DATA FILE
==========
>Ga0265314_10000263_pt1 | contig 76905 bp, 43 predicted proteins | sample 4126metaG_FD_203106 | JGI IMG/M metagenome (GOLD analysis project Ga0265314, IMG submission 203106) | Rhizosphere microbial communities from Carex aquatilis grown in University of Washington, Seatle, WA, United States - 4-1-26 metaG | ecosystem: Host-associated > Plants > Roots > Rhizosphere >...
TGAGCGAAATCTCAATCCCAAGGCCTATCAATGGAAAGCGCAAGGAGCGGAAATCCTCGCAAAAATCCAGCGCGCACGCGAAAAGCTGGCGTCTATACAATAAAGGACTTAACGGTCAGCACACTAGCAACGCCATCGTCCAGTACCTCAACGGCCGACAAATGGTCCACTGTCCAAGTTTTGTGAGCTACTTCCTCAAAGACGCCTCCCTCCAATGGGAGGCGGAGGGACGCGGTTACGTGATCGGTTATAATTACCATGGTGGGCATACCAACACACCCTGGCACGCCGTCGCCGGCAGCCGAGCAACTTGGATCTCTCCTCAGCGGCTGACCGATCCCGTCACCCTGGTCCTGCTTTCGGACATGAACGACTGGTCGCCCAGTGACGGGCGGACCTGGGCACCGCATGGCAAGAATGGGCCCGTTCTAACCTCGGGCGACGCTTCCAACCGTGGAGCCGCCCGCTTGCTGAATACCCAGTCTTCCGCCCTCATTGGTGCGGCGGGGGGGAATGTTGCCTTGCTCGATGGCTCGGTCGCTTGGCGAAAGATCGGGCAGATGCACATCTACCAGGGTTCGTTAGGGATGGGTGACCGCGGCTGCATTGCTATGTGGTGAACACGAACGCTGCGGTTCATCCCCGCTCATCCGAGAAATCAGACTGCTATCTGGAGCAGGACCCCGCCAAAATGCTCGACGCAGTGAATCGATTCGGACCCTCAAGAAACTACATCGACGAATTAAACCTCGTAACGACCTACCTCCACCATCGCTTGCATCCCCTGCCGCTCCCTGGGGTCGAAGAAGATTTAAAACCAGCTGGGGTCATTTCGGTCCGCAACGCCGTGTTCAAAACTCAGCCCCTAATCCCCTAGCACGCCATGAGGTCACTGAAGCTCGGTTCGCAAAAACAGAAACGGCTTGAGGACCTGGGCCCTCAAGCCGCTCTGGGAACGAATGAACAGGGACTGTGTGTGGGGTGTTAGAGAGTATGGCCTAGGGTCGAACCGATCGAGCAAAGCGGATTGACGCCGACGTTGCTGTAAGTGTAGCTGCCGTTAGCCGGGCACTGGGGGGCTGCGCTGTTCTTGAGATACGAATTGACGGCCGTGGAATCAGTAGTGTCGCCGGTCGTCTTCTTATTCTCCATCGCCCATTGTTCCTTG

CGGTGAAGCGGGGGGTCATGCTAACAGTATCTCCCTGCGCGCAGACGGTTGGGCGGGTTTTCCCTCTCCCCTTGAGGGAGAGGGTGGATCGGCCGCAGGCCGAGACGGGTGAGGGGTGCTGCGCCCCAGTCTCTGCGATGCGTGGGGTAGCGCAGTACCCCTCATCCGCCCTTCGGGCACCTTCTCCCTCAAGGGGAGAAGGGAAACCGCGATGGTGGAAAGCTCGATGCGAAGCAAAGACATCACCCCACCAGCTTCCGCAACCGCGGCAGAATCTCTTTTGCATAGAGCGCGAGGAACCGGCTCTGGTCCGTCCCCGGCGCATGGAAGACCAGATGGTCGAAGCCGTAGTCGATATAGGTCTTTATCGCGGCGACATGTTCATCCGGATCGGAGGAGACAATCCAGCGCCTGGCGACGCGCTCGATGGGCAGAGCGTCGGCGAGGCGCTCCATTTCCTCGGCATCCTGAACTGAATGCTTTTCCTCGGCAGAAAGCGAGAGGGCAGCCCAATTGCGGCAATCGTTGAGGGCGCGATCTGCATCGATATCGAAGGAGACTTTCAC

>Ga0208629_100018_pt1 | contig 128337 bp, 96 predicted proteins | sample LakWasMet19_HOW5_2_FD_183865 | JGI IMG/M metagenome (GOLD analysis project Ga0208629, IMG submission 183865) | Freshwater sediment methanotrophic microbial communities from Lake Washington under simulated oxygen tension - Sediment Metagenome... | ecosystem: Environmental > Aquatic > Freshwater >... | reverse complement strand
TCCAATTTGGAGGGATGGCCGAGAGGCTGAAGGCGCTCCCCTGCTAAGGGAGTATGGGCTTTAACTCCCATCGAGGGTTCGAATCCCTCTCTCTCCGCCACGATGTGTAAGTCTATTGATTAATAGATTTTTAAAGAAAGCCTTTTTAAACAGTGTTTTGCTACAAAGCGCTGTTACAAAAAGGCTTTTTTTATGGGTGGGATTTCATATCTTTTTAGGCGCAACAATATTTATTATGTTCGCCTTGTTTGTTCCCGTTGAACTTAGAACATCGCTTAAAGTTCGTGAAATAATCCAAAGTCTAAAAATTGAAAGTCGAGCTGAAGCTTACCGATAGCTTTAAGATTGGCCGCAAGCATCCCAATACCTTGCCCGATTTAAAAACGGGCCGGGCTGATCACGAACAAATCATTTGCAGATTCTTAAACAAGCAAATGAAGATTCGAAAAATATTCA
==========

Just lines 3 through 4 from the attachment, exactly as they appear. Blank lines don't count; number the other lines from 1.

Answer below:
CGGTGAAGCGGGGGGTCATGCTAACAGTATCTCCCTGCGCGCAGACGGTTGGGCGGGTTTTCCCTCTCCCCTTGAGGGAGAGGGTGGATCGGCCGCAGGCCGAGACGGGTGAGGGGTGCTGCGCCCCAGTCTCTGCGATGCGTGGGGTAGCGCAGTACCCCTCATCCGCCCTTCGGGCACCTTCTCCCTCAAGGGGAGAAGGGAAACCGCGATGGTGGAAAGCTCGATGCGAAGCAAAGACATCACCCCACCAGCTTCCGCAACCGCGGCAGAATCTCTTTTGCATAGAGCGCGAGGAACCGGCTCTGGTCCGTCCCCGGCGCATGGAAGACCAGATGGTCGAAGCCGTAGTCGATATAGGTCTTTATCGCGGCGACATGTTCATCCGGATCGGAGGAGACAATCCAGCGCCTGGCGACGCGCTCGATGGGCAGAGCGTCGGCGAGGCGCTCCATTTCCTCGGCATCCTGAACTGAATGCTTTTCCTCGGCAGAAAGCGAGAGGGCAGCCCAATTGCGGCAATCGTTGAGGGCGCGATCTGCATCGATATCGAAGGAGACTTTCAC

>Ga0208629_100018_pt1 | contig 128337 bp, 96 predicted proteins | sample LakWasMet19_HOW5_2_FD_183865 | JGI IMG/M metagenome (GOLD analysis project Ga0208629, IMG submission 183865) | Freshwater sediment methanotrophic microbial communities from Lake Washington under simulated oxygen tension - Sediment Metagenome... | ecosystem: Environmental > Aquatic > Freshwater >... | reverse complement strand